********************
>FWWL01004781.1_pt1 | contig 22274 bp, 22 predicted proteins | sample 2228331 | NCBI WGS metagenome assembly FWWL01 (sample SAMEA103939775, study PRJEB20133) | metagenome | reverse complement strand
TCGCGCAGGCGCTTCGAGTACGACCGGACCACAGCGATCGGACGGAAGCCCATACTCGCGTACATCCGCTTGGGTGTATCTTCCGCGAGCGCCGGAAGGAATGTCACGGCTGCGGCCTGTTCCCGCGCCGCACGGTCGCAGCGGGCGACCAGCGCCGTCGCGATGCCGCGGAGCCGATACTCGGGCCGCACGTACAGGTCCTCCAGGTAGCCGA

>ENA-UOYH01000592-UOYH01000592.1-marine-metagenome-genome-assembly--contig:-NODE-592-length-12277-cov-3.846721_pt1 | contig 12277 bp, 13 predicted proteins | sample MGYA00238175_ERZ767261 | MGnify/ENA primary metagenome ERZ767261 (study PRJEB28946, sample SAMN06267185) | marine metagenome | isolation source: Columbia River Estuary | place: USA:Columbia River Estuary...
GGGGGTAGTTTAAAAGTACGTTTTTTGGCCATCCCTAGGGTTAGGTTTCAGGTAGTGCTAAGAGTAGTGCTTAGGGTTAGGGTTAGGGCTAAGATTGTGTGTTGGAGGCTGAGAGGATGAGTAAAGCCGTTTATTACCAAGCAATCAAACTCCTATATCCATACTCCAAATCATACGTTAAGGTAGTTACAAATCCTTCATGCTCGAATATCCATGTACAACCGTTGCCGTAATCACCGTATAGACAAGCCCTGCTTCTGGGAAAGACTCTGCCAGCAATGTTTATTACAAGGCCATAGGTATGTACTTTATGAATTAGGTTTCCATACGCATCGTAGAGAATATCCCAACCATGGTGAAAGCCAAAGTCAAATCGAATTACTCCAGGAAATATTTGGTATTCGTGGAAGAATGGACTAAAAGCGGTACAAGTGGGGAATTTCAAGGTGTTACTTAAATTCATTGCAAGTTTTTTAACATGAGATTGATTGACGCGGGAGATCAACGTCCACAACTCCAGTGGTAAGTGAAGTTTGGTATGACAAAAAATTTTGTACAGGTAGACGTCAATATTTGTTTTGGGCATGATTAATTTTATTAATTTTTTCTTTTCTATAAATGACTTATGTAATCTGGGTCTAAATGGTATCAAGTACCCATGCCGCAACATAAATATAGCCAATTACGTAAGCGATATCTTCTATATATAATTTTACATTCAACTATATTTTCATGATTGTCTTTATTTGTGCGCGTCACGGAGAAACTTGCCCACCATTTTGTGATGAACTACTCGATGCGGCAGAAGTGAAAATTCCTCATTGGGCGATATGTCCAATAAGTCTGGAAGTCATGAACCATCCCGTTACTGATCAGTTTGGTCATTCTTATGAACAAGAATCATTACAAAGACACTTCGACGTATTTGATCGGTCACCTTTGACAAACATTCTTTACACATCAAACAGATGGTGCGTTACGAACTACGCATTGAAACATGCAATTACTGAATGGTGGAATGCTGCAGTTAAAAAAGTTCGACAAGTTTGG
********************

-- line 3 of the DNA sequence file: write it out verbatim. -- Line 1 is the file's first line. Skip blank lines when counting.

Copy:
>ENA-UOYH01000592-UOYH01000592.1-marine-metagenome-genome-assembly--contig:-NODE-592-length-12277-cov-3.846721_pt1 | contig 12277 bp, 13 predicted proteins | sample MGYA00238175_ERZ767261 | MGnify/ENA primary metagenome ERZ767261 (study PRJEB28946, sample SAMN06267185) | marine metagenome | isolation source: Columbia River Estuary | place: USA:Columbia River Estuary...